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A question of Jurisdiction

When are Child Support related matters, not, in the Jurisdiction of the Family Court or the Federal Magistrates Court?
Any child support matter that is covered by the
Child Support (Collection & Registration) Act (Cth) or the Child Support (Assessment) Act (Cth) or the Family Law Act, as they are Federal matters. They fall under the Family Law courts which are the Family Court of Australia (for big expensive cases), Federal Court (maybe, but not usually)and chiefly the Federal Magistrates Court.

The Magi's Court is far cheaper, quicker to get in and more accessible to many people, thus this is why many cases are heard at this level - including SSAT Appeals.

Appeals from Family law matters may be made right up to the High Court, but there is a process and leave to appeal must be granted.

A question of Jurisdiction

Where claims for relief are sort from CSA, a court such as the Family or Federal Magistrates, had the power to examine and determine facts, were not limited by geographic area and the issues did not lack legal foundation, in what instances would a judge consider the relief sort not in the jurisdiction of the above mentioned courts?

CSA having an obvious judicial advantage, could this be the only reason to question jurisdiction?
It is not clear what you mean about 'a claim for relief', or what you are getting at, or exactly what info do you want.

All the legislation that apply to family law matters and child support are heard in any of the family law courts (or AAT or SSAT - depending on the issue). The Acts themselves state what goes where and who can hear what. Go to AustLii and have a read .

The Magi's Court does country circuits to regional centres, so go to their website to find out where and when they are held, but with many child support matters, you still have to go through the CSA hoops first.

Remember SSAT appeals in the Magi's Crt are only on questions of law, not fact.


A question of juristdiction

Valere thank you for your posts.

With regards to a claim for relief, I mean to compensation.
For defective administration (by CSA)?
If that's what you mean, there is heaps about the scheme on this website. Just fill in the form, send it in, nag and wait, nag and wait…

If you mean from the other party, there's not much point unless you are going to court on other matters eg. to seek contact and residency orders, you can try to add this in for cost effectiveness. Remember it is an expensive process and will give you heaps of grey hairs

A question of Juristdiction


We seem to be getting a little away from the question, when are CS matters not in the jurisdiction of the Family and Federal Magistrates Court?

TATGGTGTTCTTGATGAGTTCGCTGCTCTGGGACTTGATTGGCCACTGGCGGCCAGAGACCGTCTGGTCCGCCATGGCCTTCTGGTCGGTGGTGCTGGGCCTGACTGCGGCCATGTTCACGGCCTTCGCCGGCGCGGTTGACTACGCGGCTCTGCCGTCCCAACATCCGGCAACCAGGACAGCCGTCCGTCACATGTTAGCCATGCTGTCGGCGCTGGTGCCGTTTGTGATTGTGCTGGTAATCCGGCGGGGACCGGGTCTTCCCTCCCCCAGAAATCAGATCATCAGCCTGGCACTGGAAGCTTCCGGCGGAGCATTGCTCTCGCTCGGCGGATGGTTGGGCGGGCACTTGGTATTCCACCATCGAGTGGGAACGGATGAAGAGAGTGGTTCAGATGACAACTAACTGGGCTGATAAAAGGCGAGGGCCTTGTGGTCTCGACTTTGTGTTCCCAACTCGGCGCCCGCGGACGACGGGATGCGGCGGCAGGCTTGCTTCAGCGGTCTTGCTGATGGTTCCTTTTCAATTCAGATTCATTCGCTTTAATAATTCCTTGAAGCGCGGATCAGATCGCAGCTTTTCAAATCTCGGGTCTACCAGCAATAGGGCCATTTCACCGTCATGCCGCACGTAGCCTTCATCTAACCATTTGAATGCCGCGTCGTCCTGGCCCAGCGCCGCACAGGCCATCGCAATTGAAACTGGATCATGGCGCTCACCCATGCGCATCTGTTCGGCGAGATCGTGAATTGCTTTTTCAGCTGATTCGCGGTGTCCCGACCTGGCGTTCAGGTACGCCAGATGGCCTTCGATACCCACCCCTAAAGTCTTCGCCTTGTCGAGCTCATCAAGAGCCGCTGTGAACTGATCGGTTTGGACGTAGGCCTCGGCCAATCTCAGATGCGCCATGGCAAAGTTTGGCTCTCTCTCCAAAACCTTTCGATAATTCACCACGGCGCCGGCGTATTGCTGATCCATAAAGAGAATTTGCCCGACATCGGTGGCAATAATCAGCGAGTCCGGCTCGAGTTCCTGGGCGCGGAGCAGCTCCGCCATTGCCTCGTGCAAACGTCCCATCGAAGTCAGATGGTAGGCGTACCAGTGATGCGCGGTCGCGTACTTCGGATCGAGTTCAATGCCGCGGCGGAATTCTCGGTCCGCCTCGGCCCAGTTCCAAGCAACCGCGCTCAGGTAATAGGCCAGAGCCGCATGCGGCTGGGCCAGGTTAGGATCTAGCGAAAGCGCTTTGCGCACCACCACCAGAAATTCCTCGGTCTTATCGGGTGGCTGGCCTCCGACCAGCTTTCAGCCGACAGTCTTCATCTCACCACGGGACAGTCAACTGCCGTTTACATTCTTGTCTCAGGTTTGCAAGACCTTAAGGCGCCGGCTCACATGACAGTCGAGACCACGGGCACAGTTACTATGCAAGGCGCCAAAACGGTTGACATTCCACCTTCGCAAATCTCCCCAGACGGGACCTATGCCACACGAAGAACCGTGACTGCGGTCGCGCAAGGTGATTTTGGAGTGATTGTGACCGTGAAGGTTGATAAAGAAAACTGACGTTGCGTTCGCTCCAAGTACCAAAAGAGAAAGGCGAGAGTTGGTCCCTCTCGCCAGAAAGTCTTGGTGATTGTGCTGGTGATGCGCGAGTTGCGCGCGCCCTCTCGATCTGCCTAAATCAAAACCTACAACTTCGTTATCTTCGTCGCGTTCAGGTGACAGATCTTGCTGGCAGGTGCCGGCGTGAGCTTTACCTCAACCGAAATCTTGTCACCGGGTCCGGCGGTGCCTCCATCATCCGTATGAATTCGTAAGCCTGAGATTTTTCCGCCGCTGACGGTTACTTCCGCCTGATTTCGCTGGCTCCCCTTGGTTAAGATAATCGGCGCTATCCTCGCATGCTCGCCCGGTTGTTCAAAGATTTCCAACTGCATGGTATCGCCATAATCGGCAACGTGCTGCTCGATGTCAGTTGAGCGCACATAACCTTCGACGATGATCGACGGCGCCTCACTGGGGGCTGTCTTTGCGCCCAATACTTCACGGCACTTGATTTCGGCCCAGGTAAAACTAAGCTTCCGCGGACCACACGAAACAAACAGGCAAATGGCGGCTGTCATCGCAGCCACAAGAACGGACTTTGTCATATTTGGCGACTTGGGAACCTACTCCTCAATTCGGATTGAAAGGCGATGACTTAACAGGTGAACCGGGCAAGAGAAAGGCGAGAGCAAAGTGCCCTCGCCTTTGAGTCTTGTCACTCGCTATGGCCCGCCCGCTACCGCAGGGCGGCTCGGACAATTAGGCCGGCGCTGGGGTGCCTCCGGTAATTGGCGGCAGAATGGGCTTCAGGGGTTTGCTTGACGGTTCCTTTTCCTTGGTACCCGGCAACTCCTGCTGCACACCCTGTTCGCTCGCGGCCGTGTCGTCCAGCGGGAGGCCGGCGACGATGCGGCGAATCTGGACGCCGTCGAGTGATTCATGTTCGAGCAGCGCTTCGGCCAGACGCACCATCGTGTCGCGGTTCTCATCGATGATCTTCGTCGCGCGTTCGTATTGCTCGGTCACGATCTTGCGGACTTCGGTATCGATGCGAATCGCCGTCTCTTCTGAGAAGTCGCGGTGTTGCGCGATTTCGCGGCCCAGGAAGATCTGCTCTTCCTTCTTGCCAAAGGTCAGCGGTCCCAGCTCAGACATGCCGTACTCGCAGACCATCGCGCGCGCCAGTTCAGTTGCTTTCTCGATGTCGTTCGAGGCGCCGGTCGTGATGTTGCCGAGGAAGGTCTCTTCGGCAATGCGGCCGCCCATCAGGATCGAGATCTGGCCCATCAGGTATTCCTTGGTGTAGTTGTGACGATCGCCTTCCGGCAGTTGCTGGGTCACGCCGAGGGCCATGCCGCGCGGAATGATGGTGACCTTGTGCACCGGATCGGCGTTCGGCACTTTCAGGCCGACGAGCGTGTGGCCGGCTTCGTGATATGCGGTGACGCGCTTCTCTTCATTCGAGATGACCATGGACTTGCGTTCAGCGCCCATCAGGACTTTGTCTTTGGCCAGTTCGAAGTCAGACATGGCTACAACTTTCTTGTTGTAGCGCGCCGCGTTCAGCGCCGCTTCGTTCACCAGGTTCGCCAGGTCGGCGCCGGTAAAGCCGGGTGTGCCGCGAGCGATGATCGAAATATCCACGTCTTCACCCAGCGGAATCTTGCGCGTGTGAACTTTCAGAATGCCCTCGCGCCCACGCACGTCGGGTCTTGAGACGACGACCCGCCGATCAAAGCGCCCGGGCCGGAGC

I am of the opinion that CSA are culpable,corrupt and morally indifferent of persons rights. Any in house dealing with CSA, has been an effort in futility. And yes a lot of grey hairs and emotional stress.

The most success I have experienced is in the Courts, the lesser evil I suppose.

The legal system is daunting and complex, and yes expensive, however if your not the 'payee", the Courts make access to justice a possible reality.

I thank you for your posts.
When are Child Support related matters, not, in the Jurisdiction of the Family Court or the Federal Magistrates Court?

One instance, sort of, is if the child is under welfare care and is therefore outside the scope of being an eligible child (there again the state picks up the tab in such cases).

Otherwise in theory, as the CSA is acting as a court registrar and that decisions can be handled by the FM (generally) courts, whose decision can override the CSA's (although frequently such decisions are often the courts telling the CSA to do their job correctly).

One exception to the previous is the disgusting, surreptitious and child abusive move away, as per legislation concealed, without a published explanation, in the spring 2010 changes, from protecting children's' rights by allowing the CSA to ignore court ordered level of care when the level of care is disputed. Thus in this scenario the CSA can and do exploit children for monetary gain. They also, in this scenario, reward and implicitly condone parents who contravene court orders, basically making a mockery out of court orders.

There are various avenues where the courts can overrule the CSA. Court orders can state that the CSA do not administer child support or specify particulars in regards to child support related issues (although this is rare). You can also take many matters to court under the Administrative Decisions (Judicial Review) Act or for some reasons out side of this (e.g. for a change of assessment in special circumstances). I'd suggest having a good read of section 4.3 of the CSA Guide for an overview and then having a look at the legislation.

Here's a link to section 4.3 of the CSA Guide. The CSA Guide - 4.3: Court applications, appeals and orders
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